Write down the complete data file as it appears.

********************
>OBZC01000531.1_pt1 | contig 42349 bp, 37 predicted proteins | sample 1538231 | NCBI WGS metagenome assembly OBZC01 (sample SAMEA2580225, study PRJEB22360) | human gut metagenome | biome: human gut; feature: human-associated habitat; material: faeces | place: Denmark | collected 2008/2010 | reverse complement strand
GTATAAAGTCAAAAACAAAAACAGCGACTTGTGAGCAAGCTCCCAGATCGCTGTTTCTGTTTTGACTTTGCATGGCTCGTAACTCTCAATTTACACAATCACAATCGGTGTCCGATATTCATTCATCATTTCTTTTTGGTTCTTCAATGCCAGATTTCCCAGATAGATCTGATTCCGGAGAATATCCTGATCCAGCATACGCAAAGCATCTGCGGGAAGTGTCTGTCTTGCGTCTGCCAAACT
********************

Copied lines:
>OBZC01000531.1_pt1 | contig 42349 bp, 37 predicted proteins | sample 1538231 | NCBI WGS metagenome assembly OBZC01 (sample SAMEA2580225, study PRJEB22360) | human gut metagenome | biome: human gut; feature: human-associated habitat; material: faeces | place: Denmark | collected 2008/2010 | reverse complement strand
GTATAAAGTCAAAAACAAAAACAGCGACTTGTGAGCAAGCTCCCAGATCGCTGTTTCTGTTTTGACTTTGCATGGCTCGTAACTCTCAATTTACACAATCACAATCGGTGTCCGATATTCATTCATCATTTCTTTTTGGTTCTTCAATGCCAGATTTCCCAGATAGATCTGATTCCGGAGAATATCCTGATCCAGCATACGCAAAGCATCTGCGGGAAGTGTCTGTCTTGCGTCTGCCAAACT